Director: James Vanderbilt
Starring: Cate Blanchett, Robert Redford, Dennis Quaid, Elisabeth Moss, Topher Grace
Running Time: 121mins.
Sony Pictures Classics
Our Score: 3.5 out of 5 stars
It sets a high standard to go ahead and give a politically charged film a title like Truth but that’s exactly what James Vanderbilt, making his directorial debut, has done. I expect the film will be targeted by leftover George W Bush supporters as its protagonist says, “for asking the question” once again of GW’s National Guard service time but the fact is he still won out in the 2004 election despite this scandal and that result is not the concern of this film. Instead Vanderbilt delves into the high stakes of questioning extremely powerful people and more than once the dangers of confirmation bias by even the most experienced of journalists. Whatever your politics, this is an often compelling film that is driven by another strong performance from Cate Blanchett.
Based on her own memoir, Truth and Duty, the film tells the story of Mary Mapes (Blanchett) an ex-producer for on CBS’s “60 Minutes” whose career, along with famous newsman Dan Rather (Redford), was ended when they dug into the dodgy military record of President George W. Bush and whether or not strings were pulled to not only keep him out of the Vietnam war, but to also cover for his being AWOL from even his National Guard duties. On the eve of the 2004 presidential election, the story was make or break material whose impact relied on the timeliness at which it could be delivered to the public.
Working from her own memoir, it’s hard for the film to be anything but sympathetic to Mapes and Rather’s side. I don’t think Rather can feel too badly about this chapter of his life being played out large again when Robert Redford is portraying him. That said, Vanderbilt still manages time and again to highlight the flaws in Mapes relentless fight to get this story out. In order to make her deadline to air, she naysays concerns raised by some of the experts her own team has assembled which eventually comes right back around the bite her later. Once the story blows up and is challenged by Bush’s right-wing supporters in the media, the film picks up. More and more tiny technicalities rip apart Mapes’s reporting if not the actual truth about Bush’s service. Vanderbilt even wrings stress out of the nuances of Microsoft Word fonts, quite a feat outside of resumé creation.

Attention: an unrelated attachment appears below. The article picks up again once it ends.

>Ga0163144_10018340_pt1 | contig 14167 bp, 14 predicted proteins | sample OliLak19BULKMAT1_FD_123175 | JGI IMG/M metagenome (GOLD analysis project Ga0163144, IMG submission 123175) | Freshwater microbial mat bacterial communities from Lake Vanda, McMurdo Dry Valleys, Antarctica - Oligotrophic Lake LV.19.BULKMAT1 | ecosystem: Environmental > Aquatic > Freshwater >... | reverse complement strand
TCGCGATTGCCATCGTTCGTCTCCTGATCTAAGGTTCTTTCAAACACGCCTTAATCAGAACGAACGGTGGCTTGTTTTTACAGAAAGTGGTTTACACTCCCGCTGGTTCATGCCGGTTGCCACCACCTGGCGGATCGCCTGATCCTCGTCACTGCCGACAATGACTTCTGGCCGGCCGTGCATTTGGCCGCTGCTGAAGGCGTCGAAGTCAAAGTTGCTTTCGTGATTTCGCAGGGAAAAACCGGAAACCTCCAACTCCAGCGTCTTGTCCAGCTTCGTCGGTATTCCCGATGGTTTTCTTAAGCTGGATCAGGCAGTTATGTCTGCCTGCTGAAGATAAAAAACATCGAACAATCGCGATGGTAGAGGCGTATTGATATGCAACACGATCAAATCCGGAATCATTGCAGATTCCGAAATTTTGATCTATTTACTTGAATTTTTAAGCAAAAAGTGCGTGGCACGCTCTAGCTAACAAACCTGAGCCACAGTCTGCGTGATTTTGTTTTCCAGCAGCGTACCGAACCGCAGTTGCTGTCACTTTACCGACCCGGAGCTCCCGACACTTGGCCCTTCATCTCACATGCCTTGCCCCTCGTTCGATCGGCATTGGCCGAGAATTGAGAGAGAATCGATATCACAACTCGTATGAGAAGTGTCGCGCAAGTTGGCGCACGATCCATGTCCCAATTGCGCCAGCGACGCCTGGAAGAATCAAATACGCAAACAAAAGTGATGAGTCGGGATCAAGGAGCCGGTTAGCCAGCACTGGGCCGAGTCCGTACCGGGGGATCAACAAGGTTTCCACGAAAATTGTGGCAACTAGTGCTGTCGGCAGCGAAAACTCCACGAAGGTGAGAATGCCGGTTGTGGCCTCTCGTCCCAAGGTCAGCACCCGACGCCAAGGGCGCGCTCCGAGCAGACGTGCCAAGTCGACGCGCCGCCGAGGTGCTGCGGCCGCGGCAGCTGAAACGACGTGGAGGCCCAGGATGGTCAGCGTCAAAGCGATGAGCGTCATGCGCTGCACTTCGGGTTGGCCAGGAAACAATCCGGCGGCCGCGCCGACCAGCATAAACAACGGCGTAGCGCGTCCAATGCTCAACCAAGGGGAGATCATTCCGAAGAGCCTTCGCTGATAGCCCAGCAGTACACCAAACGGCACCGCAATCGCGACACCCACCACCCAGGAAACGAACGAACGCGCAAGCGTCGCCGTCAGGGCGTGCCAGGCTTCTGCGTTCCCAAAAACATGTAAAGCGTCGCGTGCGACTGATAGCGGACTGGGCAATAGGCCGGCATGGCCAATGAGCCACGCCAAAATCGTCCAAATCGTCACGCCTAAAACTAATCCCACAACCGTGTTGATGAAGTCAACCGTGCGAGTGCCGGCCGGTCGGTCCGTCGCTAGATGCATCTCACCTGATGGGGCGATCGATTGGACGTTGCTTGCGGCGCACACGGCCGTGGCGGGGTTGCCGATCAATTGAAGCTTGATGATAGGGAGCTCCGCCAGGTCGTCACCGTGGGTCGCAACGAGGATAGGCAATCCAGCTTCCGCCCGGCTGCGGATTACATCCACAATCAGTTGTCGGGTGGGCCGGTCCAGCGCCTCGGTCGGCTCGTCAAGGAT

Along the way, Cate Blanchett is electric to watch. In the beginning she is secure and untouchable in light of her success in breaking the news of atrocities at Abu Gharib and her close partnership with the iconic Rather. In Blanchett’s Mapes you can see why a network would bow to her command despite some doubts. It’s a performance that only gets more layered as Mapes weathers her attacks. At first keeping her defenses up and then slowly you see her gears start to shift from denials to justification, despair, and eventually to remounting up her full defenses against a harsh inquisition lead by a surprisingly intimidating Dermot Mulroney. Blanchett is capably supported by the likes of Dennis Quaid and Elisabeth Moss (I could have done without Topher Grace shouting a speech in the film’s later acts), but her charisma is only truly matched in the relatively small role Redford plays. Redford avoids impersonation of Dan Rather, but exudes the stoicism of the long-serving anchorman well and serves as a needed calm counterpoint in Mapes’s political storm.
Perhaps what’s most interesting about Truth is to see an internet-powered scandal from over a decade ago and how even in just this short span of time, news has evolved (or devolved? Depends who you ask). Twitter, among other outlets, wasn’t around yet and by that standard, I began to wonder if this story would have died in the ever-shuffling 24 hour news cycle or if it would have simply come to the same end results in days rather than months. And whether Rather could have better ‘survived’ an even more sped up timeline. In a film all about raising questions, I was satisfied to come away with still more.
Truth is on limited release from October 16th and will expand to more theaters later this month.